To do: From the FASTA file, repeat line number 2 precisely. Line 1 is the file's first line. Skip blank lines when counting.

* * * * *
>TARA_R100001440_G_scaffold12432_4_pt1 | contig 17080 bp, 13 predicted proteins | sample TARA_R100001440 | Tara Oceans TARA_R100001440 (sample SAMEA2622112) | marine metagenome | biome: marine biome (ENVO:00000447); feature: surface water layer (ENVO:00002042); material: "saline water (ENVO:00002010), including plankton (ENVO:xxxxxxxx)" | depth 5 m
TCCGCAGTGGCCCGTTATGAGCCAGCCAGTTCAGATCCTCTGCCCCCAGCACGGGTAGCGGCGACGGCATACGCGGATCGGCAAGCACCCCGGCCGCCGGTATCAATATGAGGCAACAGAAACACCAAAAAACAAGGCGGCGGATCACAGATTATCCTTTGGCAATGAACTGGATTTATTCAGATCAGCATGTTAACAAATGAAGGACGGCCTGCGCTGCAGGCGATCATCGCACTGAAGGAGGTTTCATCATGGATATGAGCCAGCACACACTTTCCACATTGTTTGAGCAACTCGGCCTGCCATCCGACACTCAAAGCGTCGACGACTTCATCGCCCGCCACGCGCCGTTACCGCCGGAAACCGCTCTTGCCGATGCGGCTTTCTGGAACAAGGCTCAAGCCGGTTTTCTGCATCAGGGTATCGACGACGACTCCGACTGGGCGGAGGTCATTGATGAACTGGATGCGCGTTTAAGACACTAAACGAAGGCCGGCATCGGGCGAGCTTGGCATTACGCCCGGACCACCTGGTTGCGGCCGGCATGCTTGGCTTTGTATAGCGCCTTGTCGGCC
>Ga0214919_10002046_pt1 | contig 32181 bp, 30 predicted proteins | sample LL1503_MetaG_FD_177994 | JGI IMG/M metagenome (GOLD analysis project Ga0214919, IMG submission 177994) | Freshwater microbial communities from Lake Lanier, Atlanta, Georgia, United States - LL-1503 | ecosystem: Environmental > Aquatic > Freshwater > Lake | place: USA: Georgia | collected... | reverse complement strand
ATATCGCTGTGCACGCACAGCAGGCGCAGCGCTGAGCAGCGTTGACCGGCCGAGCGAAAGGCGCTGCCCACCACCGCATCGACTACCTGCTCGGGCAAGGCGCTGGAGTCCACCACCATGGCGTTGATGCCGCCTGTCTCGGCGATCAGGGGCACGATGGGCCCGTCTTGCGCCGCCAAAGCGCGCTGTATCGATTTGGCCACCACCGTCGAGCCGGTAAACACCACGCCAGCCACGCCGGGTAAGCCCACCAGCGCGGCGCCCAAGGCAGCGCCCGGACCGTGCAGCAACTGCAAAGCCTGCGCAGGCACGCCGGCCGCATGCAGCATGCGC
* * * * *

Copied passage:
TCCGCAGTGGCCCGTTATGAGCCAGCCAGTTCAGATCCTCTGCCCCCAGCACGGGTAGCGGCGACGGCATACGCGGATCGGCAAGCACCCCGGCCGCCGGTATCAATATGAGGCAACAGAAACACCAAAAAACAAGGCGGCGGATCACAGATTATCCTTTGGCAATGAACTGGATTTATTCAGATCAGCATGTTAACAAATGAAGGACGGCCTGCGCTGCAGGCGATCATCGCACTGAAGGAGGTTTCATCATGGATATGAGCCAGCACACACTTTCCACATTGTTTGAGCAACTCGGCCTGCCATCCGACACTCAAAGCGTCGACGACTTCATCGCCCGCCACGCGCCGTTACCGCCGGAAACCGCTCTTGCCGATGCGGCTTTCTGGAACAAGGCTCAAGCCGGTTTTCTGCATCAGGGTATCGACGACGACTCCGACTGGGCGGAGGTCATTGATGAACTGGATGCGCGTTTAAGACACTAAACGAAGGCCGGCATCGGGCGAGCTTGGCATTACGCCCGGACCACCTGGTTGCGGCCGGCATGCTTGGCTTTGTATAGCGCCTTGTCGGCC